As winter fast approaches and the temperatures begin to drop, keeping horses through the coldest season of the year can suddenly feel like hard work.
Looking after outdoor animals is not for the faint-hearted or, in horsey terms, it’s certainly not for the fair-weather rider!
Our wonderful British weather seems to be bringing even longer cold snaps and to equine enthusiasts the mere mention of winter brings out dreaded thoughts of less riding, frost bitten hands and fighting the wonderful continuous battle with mud.
Friends ask me why would I want to keep a horse over winter? And yes, I can see why they ask.
But horses are not like a convertible car, which you can just enjoy for a spin in summer and park up over winter. We still have to maintain our horses and ride, despite the weather, and so for us spring marks the start of our payback.
Many horses spend longer in their stable which means owners need to spend more time mucking out (cleaning) stables and more money on bedding and hay. Top this off with forever cleaning clay-based mud off horses coats and legs, and you can begin to see the hard work of horse ownership.
There are plenty of things you can do to make things easier and to help save time and a little money, of course. A top tip to help relieve stable boredom when snowed in for example; is to hang treats or toys up in the stable. You can either make your own from apples and baler twine, or buy them ready made.
I’ve also found leaving an apple in the water trough to stop ice from forming was a definite no-no after my horse went apple bobbing!
However, she happily leaves a ball floating which at least leaves me a hole to pull out the ice more easily.
Keeping the weight on horses can be a problem over winter too - don’t be afraid to ask your local feed merchant or horse nutritionist for advice. Horses use up their energy from food to keep warm, and a good rug can not only save time in grooming but helps to keep them extra snug as a bug.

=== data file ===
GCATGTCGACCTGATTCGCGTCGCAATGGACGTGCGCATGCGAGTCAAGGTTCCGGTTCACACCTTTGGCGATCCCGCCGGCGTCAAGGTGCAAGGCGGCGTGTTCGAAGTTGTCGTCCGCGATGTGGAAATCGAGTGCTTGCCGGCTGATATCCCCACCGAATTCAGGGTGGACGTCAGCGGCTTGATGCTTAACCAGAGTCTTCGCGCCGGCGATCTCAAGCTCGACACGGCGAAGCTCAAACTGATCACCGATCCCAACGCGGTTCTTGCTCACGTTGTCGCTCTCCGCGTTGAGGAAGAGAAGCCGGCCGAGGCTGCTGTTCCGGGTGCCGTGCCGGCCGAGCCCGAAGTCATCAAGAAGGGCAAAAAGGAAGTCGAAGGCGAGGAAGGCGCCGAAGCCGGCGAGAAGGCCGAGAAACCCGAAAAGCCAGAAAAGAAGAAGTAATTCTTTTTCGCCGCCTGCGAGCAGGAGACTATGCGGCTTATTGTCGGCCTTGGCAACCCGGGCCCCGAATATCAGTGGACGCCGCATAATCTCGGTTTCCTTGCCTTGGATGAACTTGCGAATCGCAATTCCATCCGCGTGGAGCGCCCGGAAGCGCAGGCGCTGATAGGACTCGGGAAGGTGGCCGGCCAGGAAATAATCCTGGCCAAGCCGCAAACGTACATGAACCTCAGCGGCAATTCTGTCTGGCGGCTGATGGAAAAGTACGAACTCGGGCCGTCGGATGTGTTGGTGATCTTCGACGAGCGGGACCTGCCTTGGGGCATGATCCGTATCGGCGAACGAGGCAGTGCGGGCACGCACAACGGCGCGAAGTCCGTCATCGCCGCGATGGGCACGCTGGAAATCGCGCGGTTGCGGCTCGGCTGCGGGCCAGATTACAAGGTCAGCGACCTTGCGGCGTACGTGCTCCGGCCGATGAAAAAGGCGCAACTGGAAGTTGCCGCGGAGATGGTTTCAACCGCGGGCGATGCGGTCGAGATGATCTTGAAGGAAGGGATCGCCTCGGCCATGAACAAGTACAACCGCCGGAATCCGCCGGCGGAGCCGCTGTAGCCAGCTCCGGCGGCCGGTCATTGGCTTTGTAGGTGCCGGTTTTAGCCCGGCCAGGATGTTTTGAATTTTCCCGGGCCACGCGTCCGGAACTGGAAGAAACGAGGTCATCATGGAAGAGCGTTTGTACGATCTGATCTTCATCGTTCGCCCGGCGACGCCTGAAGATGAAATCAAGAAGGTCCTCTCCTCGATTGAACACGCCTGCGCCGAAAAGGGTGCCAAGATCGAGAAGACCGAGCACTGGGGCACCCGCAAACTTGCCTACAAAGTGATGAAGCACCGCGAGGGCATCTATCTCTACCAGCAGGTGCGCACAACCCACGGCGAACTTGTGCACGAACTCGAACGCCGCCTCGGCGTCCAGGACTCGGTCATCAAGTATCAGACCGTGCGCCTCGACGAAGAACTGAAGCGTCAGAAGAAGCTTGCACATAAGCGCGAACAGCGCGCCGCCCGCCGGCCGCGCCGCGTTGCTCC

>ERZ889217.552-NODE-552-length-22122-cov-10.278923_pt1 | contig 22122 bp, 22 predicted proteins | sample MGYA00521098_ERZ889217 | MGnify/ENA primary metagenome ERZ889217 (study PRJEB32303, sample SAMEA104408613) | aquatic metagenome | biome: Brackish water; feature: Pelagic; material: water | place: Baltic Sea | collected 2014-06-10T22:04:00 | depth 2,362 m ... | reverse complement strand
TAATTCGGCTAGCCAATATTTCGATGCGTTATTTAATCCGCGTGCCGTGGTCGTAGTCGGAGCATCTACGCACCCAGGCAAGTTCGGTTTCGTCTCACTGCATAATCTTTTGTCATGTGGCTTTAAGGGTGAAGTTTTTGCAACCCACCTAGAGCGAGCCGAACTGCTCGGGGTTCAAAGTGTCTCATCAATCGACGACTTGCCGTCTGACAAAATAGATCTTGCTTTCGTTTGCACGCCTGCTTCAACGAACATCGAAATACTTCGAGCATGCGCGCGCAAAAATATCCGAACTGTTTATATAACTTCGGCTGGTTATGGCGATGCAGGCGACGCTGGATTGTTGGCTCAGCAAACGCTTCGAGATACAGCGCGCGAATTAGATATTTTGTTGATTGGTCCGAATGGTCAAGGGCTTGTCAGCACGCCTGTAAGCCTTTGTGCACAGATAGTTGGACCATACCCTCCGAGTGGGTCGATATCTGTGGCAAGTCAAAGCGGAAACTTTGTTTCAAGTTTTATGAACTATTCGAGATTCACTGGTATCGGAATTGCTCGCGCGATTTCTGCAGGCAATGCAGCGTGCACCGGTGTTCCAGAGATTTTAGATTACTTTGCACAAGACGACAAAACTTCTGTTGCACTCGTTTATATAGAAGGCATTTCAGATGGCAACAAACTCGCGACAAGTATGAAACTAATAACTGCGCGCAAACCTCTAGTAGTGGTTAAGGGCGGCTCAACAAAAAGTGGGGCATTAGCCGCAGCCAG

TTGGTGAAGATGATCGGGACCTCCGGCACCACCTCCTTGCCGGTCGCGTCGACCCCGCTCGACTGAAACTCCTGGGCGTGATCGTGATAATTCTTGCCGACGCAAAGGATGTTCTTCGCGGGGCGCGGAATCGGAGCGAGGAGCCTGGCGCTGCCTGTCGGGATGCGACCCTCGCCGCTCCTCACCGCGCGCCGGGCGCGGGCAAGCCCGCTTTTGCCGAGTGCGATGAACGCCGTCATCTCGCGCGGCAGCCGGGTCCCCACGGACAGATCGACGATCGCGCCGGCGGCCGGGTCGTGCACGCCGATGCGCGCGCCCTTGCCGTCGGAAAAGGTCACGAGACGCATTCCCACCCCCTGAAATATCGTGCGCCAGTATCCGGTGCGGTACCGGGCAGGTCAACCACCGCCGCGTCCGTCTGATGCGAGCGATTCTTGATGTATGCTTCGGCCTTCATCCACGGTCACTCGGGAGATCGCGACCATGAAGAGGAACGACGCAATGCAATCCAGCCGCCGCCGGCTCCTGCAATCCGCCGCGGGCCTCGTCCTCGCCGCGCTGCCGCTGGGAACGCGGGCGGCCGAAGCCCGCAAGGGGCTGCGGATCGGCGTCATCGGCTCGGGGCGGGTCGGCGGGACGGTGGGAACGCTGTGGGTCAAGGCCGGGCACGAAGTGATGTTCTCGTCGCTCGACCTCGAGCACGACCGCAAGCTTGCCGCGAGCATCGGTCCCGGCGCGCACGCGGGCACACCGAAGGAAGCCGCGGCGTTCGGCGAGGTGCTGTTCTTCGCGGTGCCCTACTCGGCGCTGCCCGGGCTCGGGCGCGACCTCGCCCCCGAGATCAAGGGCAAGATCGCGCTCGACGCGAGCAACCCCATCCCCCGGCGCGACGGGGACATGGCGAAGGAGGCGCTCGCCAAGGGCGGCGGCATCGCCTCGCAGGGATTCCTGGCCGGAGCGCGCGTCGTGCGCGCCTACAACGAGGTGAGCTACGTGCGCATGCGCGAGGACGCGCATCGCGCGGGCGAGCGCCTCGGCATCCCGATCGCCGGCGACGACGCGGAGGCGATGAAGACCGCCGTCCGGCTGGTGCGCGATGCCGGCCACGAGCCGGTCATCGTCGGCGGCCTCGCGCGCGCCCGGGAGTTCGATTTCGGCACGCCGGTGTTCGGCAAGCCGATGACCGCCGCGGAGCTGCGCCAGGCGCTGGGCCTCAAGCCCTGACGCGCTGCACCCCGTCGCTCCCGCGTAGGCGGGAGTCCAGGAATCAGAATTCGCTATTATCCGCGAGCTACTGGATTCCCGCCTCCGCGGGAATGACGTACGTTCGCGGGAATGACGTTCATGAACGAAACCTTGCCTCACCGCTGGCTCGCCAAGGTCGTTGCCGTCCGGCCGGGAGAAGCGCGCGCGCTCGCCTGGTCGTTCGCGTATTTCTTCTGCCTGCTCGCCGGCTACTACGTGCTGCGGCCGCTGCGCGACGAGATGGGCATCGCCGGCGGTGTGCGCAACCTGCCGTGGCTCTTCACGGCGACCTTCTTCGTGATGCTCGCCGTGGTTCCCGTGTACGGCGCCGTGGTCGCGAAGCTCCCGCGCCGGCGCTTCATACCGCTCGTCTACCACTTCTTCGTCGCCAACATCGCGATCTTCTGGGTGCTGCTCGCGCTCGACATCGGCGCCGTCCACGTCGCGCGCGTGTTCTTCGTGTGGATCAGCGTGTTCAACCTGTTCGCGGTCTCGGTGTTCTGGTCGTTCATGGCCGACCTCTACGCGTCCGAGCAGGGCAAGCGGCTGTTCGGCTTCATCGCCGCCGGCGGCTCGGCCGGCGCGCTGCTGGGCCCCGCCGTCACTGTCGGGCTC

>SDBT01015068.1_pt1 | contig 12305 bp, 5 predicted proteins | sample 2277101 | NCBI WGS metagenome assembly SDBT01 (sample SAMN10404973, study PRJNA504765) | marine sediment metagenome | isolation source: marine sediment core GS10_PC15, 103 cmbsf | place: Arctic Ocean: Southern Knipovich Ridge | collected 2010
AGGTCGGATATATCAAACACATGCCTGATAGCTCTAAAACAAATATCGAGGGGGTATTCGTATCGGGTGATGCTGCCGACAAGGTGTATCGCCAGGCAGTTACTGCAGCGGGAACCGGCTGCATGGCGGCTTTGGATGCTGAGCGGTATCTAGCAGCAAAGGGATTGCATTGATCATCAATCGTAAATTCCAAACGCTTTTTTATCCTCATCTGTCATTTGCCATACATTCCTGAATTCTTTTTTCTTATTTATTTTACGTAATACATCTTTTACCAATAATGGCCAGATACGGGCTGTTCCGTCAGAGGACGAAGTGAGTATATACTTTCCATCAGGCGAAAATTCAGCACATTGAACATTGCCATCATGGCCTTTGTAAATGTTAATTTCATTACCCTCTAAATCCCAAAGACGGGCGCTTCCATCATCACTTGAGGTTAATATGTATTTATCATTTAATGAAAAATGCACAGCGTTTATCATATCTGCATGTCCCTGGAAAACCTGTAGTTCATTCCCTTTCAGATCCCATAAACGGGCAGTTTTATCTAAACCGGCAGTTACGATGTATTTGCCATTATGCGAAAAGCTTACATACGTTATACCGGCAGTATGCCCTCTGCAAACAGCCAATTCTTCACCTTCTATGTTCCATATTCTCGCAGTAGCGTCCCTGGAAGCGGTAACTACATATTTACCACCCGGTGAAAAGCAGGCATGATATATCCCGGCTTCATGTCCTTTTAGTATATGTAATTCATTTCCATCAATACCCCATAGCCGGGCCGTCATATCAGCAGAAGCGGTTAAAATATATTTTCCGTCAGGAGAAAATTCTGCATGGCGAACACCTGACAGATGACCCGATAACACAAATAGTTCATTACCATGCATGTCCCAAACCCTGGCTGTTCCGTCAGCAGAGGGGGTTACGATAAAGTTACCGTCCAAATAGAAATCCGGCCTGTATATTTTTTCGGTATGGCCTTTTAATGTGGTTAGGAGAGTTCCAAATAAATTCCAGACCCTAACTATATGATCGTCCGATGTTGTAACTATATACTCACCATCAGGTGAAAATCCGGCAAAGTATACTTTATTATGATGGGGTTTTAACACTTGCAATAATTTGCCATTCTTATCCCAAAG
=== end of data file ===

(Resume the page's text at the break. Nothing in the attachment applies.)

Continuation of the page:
My horse has various rugs, with different weights, depending on the season - no doubt if I dared to count them up she would easily beat me in the wardrobe department! And yes, believe it or not, a horse has a stable rug (PJs) and an outdoor rug (waterproof coat).
In the bad weather I forgo the rug change, I keep her in her outdoor rug all night. This helps to keep her warm and any wetness is dried overnight through her body temperature.
It saves placing a cold, damp outdoor rug on her in the morning. Or you can buy an ‘under-rug’, which stays on the horse constantly whilst top rugs are swapped about.
For me, owning a coloured horse, means a lot of work in winter. I have even seen horse ‘onesies’ come onto the equine market recently, which essentially leave only their eyes and mouths uncovered!
One of the best Christmas presents anyone can buy me is a good quality coat shine product, it really helps keep the mud from sticking to the hair. And of course they smell good too.
Be mindful of mud fever, a painful condition usually caused by bacteria which lives on your horses skin.
It usually effects horses which are pink skinned (those with white hair on their legs, but not always) but you can help protect the skin by using good antibacterial creams and washes, in addition to limiting the exposure to wet and muddy conditions.
Once you have managed to beat the mud and get riding, don’t forget to give your horse more time to cool down. It’s a good idea is to ensure they are clipped appropriately for their workload. Invest in a fleece-style rug which wicks away moisture and you can be cracking on with stable duties whilst the rug does the hard work.
Finally, if all else fails and you wonder how you’ll get through the winter - pin up a lovely summery photo of you and your horse in the tack room. This will remind you it won’t be long before the grass is growing, the mud has dried up and you can enjoy the wonderful warm weather again. Just think ‘payback!’
Have a very Merry Christmas from April and I.
* Anita Marsh